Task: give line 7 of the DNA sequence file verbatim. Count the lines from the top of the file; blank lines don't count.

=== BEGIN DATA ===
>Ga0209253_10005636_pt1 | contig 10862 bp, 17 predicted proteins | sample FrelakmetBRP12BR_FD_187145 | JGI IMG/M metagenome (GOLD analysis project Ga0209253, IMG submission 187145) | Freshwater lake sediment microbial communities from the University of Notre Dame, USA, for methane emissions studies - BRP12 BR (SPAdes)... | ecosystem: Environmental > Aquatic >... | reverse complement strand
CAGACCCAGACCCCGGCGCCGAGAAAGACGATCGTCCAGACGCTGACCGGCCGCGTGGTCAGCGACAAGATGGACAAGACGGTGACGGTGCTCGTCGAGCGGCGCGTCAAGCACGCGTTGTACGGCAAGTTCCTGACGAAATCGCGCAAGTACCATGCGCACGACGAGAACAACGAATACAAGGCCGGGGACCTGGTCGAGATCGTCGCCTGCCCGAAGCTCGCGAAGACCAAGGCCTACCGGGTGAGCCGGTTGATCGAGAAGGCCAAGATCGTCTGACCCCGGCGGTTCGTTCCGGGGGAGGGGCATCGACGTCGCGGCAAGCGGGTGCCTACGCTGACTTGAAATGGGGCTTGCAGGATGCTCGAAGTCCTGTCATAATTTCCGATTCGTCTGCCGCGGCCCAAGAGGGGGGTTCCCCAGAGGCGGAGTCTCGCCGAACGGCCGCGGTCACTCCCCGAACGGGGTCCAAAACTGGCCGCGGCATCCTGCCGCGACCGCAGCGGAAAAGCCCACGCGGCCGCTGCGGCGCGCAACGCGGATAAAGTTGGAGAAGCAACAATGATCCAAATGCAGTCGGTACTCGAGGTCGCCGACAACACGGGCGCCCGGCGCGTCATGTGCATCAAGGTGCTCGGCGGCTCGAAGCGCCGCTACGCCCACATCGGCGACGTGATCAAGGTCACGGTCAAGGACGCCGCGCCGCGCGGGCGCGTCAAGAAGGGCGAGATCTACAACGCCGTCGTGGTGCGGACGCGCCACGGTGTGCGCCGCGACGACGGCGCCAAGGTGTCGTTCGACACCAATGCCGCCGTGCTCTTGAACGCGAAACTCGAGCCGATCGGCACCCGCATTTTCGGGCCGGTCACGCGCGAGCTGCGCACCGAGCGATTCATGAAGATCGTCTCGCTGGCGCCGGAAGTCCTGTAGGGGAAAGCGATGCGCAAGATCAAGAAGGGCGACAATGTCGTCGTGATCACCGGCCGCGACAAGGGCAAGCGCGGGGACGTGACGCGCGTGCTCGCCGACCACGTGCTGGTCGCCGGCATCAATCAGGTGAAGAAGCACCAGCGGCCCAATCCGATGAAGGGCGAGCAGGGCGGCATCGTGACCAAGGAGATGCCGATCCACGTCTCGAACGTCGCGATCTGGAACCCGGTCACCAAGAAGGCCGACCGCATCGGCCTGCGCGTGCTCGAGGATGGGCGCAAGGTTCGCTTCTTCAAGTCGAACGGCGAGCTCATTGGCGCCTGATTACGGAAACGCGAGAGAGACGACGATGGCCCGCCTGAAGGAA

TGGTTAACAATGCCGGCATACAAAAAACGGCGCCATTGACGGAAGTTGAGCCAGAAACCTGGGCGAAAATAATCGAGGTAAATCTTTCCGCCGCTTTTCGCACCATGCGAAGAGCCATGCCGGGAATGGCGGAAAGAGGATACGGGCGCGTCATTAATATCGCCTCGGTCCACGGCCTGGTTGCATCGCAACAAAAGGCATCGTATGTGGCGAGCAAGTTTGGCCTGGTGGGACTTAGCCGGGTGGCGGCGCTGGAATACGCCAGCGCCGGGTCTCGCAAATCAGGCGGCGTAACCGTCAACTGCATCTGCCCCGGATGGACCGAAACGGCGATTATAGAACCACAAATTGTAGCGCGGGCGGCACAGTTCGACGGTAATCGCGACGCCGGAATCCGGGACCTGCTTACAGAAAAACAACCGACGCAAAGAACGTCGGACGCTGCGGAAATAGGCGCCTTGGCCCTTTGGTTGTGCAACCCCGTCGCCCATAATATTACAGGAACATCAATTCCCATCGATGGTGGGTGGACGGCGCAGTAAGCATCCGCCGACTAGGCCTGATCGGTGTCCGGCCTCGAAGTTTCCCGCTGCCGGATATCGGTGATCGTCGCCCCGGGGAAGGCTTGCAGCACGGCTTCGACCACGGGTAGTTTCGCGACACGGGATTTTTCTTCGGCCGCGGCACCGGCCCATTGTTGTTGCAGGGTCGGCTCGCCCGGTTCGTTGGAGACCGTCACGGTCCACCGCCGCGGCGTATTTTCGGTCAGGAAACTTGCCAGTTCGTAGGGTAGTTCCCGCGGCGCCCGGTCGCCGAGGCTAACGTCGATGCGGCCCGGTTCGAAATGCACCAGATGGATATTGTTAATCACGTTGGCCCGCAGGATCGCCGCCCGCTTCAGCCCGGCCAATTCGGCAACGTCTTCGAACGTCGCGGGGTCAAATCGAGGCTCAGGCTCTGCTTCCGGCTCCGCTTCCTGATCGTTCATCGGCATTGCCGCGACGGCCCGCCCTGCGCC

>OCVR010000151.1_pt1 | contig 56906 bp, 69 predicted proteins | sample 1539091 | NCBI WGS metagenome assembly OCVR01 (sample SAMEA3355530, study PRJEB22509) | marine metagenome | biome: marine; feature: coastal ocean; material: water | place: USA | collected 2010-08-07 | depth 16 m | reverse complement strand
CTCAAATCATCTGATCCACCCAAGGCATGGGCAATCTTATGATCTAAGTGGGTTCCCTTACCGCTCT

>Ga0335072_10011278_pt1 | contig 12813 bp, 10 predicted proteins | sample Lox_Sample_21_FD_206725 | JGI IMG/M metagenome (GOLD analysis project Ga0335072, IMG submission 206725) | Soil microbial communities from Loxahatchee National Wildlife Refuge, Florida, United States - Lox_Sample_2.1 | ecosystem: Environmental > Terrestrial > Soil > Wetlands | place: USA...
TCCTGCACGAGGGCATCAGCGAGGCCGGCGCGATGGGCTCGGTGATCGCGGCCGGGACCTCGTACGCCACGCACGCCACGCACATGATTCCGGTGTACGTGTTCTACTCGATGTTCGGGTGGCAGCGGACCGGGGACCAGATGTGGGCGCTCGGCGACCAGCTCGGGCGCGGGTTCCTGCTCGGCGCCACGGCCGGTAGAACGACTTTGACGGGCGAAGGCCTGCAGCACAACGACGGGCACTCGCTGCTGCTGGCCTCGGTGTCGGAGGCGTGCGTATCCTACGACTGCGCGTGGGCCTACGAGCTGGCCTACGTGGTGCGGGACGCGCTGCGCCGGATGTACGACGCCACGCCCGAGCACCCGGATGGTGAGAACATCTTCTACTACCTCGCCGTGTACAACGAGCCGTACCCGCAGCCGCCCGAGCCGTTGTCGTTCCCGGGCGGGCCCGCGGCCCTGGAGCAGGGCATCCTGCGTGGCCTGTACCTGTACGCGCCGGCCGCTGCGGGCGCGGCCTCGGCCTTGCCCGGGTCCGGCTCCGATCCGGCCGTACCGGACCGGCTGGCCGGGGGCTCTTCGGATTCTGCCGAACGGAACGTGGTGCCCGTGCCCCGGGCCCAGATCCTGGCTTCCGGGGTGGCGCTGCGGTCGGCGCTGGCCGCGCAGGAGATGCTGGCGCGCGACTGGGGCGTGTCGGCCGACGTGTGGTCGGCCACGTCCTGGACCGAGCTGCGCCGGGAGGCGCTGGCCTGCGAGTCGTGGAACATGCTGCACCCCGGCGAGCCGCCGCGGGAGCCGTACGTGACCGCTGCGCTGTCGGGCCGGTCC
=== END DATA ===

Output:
TCCTGCACGAGGGCATCAGCGAGGCCGGCGCGATGGGCTCGGTGATCGCGGCCGGGACCTCGTACGCCACGCACGCCACGCACATGATTCCGGTGTACGTGTTCTACTCGATGTTCGGGTGGCAGCGGACCGGGGACCAGATGTGGGCGCTCGGCGACCAGCTCGGGCGCGGGTTCCTGCTCGGCGCCACGGCCGGTAGAACGACTTTGACGGGCGAAGGCCTGCAGCACAACGACGGGCACTCGCTGCTGCTGGCCTCGGTGTCGGAGGCGTGCGTATCCTACGACTGCGCGTGGGCCTACGAGCTGGCCTACGTGGTGCGGGACGCGCTGCGCCGGATGTACGACGCCACGCCCGAGCACCCGGATGGTGAGAACATCTTCTACTACCTCGCCGTGTACAACGAGCCGTACCCGCAGCCGCCCGAGCCGTTGTCGTTCCCGGGCGGGCCCGCGGCCCTGGAGCAGGGCATCCTGCGTGGCCTGTACCTGTACGCGCCGGCCGCTGCGGGCGCGGCCTCGGCCTTGCCCGGGTCCGGCTCCGATCCGGCCGTACCGGACCGGCTGGCCGGGGGCTCTTCGGATTCTGCCGAACGGAACGTGGTGCCCGTGCCCCGGGCCCAGATCCTGGCTTCCGGGGTGGCGCTGCGGTCGGCGCTGGCCGCGCAGGAGATGCTGGCGCGCGACTGGGGCGTGTCGGCCGACGTGTGGTCGGCCACGTCCTGGACCGAGCTGCGCCGGGAGGCGCTGGCCTGCGAGTCGTGGAACATGCTGCACCCCGGCGAGCCGCCGCGGGAGCCGTACGTGACCGCTGCGCTGTCGGGCCGGTCC